Here you need to consider *all* of the costs associated with sales and marketing. These will likely include some direct expenses (e.g. advertising costs), tools (e.g. salesforce automation platforms) and staff costs (e.g. *all* of your sales and marketing team costs). Depending on your approach to sales, sometimes individually-negotiated discounts or promotions are also included as a cost of acquisition.

`CAC = Total Cost of Acquisition / Number of New Subscribers Acquired`

With those three numbers, you can calculate your gross profit and margins on a per customer basis:

`Gross Profit = Revenue - (CTS + CAC)`

`Gross Margin = Gross Profit / Revenue`

If you prefer a picture, graphing these values like this is a nice way of visualising the various components:

It’s important to note, the gross profit is not always positive! If the amount you spend on acquisition is greater than your revenue then you may make a loss on a per customer basis. You’re effectively selling your $4 bags of feijoas for $3!

You can also calculate one of the most popular ratios for a SaaS business model:

`CAC:LTV = CAC / LTV`

A popular rule of thumb says that the “healthy” value of this ratio is 3+.

The value of this ratio depends mostly on how stable and predictable your churn rate is, because both LTV and CTS depend so heavily on your estimate of tenure.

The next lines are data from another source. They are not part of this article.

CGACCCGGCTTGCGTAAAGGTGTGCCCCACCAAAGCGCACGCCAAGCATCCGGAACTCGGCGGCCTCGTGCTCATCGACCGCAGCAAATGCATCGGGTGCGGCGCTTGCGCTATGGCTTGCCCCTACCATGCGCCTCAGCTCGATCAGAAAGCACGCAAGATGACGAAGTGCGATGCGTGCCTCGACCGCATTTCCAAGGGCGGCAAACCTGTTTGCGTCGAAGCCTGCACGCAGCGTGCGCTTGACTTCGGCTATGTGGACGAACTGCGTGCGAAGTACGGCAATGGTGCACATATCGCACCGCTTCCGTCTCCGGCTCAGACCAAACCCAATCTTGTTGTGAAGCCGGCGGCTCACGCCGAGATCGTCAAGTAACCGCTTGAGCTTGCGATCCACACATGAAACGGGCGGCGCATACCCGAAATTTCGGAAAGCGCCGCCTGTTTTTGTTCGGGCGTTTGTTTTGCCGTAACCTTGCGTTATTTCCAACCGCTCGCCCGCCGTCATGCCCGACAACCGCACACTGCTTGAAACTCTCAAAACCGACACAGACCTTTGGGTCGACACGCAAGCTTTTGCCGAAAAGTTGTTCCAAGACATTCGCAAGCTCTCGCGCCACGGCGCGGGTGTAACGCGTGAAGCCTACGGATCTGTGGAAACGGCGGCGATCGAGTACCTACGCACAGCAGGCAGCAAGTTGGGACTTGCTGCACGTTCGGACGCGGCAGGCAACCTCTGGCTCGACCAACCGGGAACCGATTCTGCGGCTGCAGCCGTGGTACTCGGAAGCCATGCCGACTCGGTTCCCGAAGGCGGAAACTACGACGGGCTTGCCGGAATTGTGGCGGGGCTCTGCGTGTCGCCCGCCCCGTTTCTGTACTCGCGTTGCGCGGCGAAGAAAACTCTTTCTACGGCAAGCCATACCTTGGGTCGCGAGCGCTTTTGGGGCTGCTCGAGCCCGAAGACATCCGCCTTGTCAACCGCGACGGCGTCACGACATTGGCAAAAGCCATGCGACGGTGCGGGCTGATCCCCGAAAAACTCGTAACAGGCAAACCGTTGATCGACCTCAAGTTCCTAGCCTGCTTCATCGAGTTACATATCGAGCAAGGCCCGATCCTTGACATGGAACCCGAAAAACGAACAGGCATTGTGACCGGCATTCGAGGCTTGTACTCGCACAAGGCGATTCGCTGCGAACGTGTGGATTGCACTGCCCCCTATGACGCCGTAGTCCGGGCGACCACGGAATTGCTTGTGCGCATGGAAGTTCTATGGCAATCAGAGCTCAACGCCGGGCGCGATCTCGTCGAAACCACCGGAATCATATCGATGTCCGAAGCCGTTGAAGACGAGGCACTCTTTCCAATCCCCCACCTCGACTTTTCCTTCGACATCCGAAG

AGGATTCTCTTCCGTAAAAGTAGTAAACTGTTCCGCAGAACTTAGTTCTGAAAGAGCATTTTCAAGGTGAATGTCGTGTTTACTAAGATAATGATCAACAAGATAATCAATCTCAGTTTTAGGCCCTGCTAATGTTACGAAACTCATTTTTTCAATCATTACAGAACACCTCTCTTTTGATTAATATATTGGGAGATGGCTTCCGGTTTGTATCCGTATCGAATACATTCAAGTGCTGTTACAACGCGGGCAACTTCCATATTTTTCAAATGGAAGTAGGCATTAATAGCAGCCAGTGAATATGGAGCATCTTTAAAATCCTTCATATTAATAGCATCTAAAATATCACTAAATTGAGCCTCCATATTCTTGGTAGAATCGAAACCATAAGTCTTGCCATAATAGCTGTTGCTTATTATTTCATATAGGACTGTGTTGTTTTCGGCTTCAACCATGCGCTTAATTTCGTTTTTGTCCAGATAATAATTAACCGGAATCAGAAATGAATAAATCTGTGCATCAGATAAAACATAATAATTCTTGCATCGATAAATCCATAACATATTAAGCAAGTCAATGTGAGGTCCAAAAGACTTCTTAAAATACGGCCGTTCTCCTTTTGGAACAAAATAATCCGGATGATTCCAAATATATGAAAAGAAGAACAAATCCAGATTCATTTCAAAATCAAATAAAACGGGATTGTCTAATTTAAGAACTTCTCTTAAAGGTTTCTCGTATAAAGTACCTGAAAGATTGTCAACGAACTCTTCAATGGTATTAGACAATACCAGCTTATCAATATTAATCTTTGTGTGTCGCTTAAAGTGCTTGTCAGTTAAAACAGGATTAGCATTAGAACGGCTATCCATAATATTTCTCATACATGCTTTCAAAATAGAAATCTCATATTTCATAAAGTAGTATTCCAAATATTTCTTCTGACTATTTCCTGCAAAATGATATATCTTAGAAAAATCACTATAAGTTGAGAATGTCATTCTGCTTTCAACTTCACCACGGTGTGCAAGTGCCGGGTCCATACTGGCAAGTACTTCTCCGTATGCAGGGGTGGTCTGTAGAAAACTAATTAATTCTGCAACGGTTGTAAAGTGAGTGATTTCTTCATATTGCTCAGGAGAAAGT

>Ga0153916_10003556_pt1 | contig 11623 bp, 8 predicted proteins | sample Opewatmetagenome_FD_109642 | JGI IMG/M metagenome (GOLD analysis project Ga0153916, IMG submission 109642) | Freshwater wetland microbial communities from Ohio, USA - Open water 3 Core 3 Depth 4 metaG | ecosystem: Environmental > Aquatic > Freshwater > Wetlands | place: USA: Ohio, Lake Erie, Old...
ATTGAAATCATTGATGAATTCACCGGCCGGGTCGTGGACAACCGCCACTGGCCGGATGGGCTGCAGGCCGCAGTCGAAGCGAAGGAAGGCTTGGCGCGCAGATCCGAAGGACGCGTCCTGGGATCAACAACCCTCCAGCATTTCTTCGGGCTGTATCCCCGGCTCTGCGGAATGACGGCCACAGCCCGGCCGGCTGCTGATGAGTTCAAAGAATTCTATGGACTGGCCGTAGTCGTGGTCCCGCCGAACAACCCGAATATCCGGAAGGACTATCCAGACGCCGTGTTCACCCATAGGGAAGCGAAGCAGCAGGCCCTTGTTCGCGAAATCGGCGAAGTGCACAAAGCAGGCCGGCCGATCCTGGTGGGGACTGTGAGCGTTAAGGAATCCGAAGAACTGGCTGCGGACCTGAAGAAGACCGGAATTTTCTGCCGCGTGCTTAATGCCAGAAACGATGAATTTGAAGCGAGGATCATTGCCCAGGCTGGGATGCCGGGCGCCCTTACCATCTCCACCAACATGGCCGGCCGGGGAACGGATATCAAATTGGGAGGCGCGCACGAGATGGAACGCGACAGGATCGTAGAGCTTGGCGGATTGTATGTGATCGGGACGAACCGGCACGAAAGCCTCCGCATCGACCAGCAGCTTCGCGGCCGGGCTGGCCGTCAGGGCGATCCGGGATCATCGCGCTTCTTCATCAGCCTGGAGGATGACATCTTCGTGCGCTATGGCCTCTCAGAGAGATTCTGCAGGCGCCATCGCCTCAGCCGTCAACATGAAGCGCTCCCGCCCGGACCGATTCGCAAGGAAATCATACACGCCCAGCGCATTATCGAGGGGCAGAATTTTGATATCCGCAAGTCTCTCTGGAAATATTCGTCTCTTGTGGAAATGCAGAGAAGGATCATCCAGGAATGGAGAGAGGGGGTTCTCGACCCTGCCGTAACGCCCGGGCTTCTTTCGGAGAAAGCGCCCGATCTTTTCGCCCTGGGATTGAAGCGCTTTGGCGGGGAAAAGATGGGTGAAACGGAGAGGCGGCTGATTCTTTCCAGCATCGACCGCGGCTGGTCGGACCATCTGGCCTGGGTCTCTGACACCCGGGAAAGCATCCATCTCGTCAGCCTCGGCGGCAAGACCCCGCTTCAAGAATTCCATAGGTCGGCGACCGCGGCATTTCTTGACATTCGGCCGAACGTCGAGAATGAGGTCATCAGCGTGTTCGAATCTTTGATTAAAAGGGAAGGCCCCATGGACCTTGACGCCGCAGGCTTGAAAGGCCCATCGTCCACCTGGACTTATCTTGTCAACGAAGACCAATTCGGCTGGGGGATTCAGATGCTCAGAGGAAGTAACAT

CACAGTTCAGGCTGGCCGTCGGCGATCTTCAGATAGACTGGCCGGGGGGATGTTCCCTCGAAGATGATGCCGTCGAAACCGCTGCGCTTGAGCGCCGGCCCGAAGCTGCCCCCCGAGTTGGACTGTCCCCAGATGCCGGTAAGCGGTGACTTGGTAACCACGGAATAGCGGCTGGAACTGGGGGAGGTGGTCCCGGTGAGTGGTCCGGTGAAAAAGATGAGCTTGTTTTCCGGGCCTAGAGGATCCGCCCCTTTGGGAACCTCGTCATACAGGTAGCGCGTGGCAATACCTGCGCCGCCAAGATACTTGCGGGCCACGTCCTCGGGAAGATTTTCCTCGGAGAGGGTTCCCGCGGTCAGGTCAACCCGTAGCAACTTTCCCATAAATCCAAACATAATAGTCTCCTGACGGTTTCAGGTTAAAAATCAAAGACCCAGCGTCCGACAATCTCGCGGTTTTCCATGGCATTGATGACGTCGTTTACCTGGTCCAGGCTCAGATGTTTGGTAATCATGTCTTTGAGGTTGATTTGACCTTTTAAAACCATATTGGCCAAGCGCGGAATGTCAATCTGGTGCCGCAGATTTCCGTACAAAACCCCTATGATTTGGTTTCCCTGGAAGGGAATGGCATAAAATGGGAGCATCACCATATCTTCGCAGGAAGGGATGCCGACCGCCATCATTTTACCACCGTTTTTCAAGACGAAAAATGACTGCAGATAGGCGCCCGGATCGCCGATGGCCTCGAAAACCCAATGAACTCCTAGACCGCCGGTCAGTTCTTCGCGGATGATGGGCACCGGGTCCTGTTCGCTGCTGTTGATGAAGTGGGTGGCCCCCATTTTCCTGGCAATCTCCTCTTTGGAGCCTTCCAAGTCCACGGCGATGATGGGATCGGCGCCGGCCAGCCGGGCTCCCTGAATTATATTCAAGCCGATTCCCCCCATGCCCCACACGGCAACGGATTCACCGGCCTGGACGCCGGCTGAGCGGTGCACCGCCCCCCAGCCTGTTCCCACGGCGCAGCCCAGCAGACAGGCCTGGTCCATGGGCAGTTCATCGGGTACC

An alternative measure, that takes churn out of the equation, is to calculate the payback period (i.e. the number of months that it will take to earn back the average acquisition cost) or use the annual value rather than lifetime value as the denominator in the equation.

`Payback Period = CAC / ARPU`

`CAC:ACV = CAC / (ARPU * 12)`

There are a number of common problems with these calculations:

When there is only one person or a small team covering multiple areas of the business, it’s difficult, if not impossible, to split staff costs into the different areas. So, for example, until you have a separate sales and support team then it probably doesn’t teach you much to calculate separate CTS and CAC values.

When you only have a small number of customers even little changes can make a big difference. So, for example, it likely doesn’t make sense to calculate a CAC value if you only have a handful of new customers per month or if sales are lumpy rather than consistent.